A FUEL protester is looking to take his campaign to a national stage as he pleads for prices to fall.
Ian Charlesworth, of Hawarden, has spent the last two years fighting against increasing fuel costs, holding Go-Slow protests from Stanlow into North Wales.
He has now set his sights on staging a national protest to stress to the Government the difficulties being caused to millions of people and calling for duty and fuel tax to be lowered.
Although details of the planned protest are yet to be finalised, Mr Charlesworth is looking into organising a Go-Slow protest through Britain and led by the Stanlow Fuel Protest and Direct Action Group.
He said: “This will be a proper, organised event that is above board.
“We need as many people as possible to join us and play their part.
“We have got to stand up on this. If we don’t do so then this will go on and on.”
His breaking point came on Wednesday when The Office of Fair Trading (OFT) revealed it would not be conducting a full investigation into the fuel market.
It said competition in the sector was “working well” and there was “very limited evidence” that pump prices rise quickly when the wholesale price goes up but fall more slowly when it drops.
Mr Charlesworth said: “It is absolutely unbelievable for them to say there is no problem with the price of fuel. It is a total whitewash.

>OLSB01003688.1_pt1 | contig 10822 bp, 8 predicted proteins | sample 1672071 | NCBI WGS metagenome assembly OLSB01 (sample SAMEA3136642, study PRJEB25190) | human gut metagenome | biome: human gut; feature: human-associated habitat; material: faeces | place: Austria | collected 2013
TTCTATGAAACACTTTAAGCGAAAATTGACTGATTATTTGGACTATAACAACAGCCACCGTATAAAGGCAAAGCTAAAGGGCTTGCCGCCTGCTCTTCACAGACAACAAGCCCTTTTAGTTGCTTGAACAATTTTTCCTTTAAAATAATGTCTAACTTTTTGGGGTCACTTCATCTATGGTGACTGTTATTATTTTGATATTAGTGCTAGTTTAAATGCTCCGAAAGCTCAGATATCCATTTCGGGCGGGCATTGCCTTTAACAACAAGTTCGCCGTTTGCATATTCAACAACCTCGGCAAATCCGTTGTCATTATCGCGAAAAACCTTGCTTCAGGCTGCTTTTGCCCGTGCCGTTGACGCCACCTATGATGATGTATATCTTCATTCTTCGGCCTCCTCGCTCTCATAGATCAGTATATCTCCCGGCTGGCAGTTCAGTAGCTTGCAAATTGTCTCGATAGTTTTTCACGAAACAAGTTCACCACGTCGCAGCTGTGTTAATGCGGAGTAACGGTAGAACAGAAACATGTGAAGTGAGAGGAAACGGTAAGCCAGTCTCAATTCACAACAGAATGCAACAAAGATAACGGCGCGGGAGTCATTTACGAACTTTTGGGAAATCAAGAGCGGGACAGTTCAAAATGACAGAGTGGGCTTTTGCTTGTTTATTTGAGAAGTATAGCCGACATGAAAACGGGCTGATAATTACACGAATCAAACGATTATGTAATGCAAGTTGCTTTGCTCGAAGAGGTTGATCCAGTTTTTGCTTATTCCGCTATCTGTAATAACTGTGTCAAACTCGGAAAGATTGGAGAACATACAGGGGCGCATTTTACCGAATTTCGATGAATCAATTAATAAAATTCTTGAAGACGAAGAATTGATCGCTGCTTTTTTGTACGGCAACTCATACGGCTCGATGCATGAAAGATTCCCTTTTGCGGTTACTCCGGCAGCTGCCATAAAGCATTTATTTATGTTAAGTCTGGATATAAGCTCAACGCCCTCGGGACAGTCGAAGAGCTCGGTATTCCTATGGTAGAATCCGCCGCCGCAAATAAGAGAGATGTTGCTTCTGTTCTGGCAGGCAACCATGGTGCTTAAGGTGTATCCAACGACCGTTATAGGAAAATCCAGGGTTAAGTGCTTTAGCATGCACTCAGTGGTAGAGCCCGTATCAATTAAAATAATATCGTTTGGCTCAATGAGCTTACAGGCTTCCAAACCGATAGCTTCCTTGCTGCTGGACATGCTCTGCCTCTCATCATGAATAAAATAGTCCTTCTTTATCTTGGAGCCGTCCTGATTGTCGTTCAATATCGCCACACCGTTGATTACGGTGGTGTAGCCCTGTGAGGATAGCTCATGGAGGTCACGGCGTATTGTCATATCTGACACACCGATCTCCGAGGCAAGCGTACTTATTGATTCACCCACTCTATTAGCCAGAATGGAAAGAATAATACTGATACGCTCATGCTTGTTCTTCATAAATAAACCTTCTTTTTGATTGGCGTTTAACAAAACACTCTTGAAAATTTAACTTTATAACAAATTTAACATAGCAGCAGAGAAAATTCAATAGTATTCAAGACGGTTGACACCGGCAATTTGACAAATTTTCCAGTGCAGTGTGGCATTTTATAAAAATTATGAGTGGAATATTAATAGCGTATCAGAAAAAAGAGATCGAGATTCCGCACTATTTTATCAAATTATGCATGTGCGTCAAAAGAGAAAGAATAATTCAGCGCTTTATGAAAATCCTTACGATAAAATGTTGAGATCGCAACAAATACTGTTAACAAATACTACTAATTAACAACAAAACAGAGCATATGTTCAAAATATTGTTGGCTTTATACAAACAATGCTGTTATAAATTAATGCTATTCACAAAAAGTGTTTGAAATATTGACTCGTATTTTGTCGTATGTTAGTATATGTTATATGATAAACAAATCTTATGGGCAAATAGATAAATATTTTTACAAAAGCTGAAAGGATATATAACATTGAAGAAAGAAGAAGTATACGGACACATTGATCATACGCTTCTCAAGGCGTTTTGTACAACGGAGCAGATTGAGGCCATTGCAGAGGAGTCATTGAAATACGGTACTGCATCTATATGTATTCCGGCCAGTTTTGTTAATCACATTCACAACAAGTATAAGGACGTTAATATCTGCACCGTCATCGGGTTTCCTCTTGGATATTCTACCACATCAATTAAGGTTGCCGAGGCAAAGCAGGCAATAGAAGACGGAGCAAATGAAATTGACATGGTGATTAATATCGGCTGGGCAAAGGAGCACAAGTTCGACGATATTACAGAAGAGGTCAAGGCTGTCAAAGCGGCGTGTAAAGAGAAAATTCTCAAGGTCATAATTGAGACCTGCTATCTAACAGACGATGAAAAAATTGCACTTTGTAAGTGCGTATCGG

“We have got to get the message across about how unhappy we are. It is making people very angry.
“The contempt this Government has treated everybody with is unbelievable. It is making people realise what we have been saying for the past two to three years is now coming home to roost.”
Clive Maxwell, chief executive of the Office for Fair Trading, said: “We recognise there has been widespread mistrust in how this market is operating. However, our analysis suggests competition is working well and rises in pump prices over the past decade or so have largely been down to increases in tax and the cost of crude oil.
“Our call for information has not identified any evidence of anti-competitive behaviour in the fuel market at a national level, where competition appears to be strong. There may be some issues at a local level.
“Where we receive evidence of potential anti-competitive behaviour we will consider taking action. For example, we have recently opened an investigation into the supply of road fuel in the Western Isles of Scotland.”
For details on the planned protest visit the Stanlow Fuel Protest and Direct Action Group page on Facebook.